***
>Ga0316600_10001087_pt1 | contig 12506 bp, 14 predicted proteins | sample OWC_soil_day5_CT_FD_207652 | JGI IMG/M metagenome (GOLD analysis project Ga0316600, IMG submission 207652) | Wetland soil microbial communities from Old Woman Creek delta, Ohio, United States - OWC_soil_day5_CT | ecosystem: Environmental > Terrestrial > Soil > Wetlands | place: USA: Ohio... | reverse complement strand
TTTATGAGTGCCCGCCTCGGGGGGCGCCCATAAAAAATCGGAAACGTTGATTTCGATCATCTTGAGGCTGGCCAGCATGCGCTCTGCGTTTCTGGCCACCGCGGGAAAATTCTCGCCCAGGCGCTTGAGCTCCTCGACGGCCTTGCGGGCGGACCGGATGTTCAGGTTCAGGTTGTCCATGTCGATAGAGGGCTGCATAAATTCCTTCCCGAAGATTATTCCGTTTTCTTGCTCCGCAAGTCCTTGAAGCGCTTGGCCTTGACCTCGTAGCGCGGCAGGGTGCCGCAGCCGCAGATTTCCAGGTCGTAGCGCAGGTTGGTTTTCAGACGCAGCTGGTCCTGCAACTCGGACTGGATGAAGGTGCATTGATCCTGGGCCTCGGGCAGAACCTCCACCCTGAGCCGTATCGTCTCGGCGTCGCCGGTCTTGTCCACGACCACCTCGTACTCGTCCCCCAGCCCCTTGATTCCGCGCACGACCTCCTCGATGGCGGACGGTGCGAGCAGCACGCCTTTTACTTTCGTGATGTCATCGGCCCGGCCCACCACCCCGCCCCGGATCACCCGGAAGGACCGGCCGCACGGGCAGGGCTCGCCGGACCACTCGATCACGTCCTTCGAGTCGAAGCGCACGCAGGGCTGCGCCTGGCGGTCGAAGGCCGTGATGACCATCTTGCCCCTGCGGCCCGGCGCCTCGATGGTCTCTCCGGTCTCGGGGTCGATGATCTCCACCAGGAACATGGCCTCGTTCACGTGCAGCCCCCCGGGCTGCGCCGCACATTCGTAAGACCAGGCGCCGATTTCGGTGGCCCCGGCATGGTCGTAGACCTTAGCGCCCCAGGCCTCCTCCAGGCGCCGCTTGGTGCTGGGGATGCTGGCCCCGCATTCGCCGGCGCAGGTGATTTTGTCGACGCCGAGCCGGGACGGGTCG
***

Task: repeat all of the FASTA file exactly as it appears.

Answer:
>Ga0316600_10001087_pt1 | contig 12506 bp, 14 predicted proteins | sample OWC_soil_day5_CT_FD_207652 | JGI IMG/M metagenome (GOLD analysis project Ga0316600, IMG submission 207652) | Wetland soil microbial communities from Old Woman Creek delta, Ohio, United States - OWC_soil_day5_CT | ecosystem: Environmental > Terrestrial > Soil > Wetlands | place: USA: Ohio... | reverse complement strand
TTTATGAGTGCCCGCCTCGGGGGGCGCCCATAAAAAATCGGAAACGTTGATTTCGATCATCTTGAGGCTGGCCAGCATGCGCTCTGCGTTTCTGGCCACCGCGGGAAAATTCTCGCCCAGGCGCTTGAGCTCCTCGACGGCCTTGCGGGCGGACCGGATGTTCAGGTTCAGGTTGTCCATGTCGATAGAGGGCTGCATAAATTCCTTCCCGAAGATTATTCCGTTTTCTTGCTCCGCAAGTCCTTGAAGCGCTTGGCCTTGACCTCGTAGCGCGGCAGGGTGCCGCAGCCGCAGATTTCCAGGTCGTAGCGCAGGTTGGTTTTCAGACGCAGCTGGTCCTGCAACTCGGACTGGATGAAGGTGCATTGATCCTGGGCCTCGGGCAGAACCTCCACCCTGAGCCGTATCGTCTCGGCGTCGCCGGTCTTGTCCACGACCACCTCGTACTCGTCCCCCAGCCCCTTGATTCCGCGCACGACCTCCTCGATGGCGGACGGTGCGAGCAGCACGCCTTTTACTTTCGTGATGTCATCGGCCCGGCCCACCACCCCGCCCCGGATCACCCGGAAGGACCGGCCGCACGGGCAGGGCTCGCCGGACCACTCGATCACGTCCTTCGAGTCGAAGCGCACGCAGGGCTGCGCCTGGCGGTCGAAGGCCGTGATGACCATCTTGCCCCTGCGGCCCGGCGCCTCGATGGTCTCTCCGGTCTCGGGGTCGATGATCTCCACCAGGAACATGGCCTCGTTCACGTGCAGCCCCCCGGGCTGCGCCGCACATTCGTAAGACCAGGCGCCGATTTCGGTGGCCCCGGCATGGTCGTAGACCTTAGCGCCCCAGGCCTCCTCCAGGCGCCGCTTGGTGCTGGGGATGCTGGCCCCGCATTCGCCGGCGCAGGTGATTTTGTCGACGCCGAGCCGGGACGGGTCG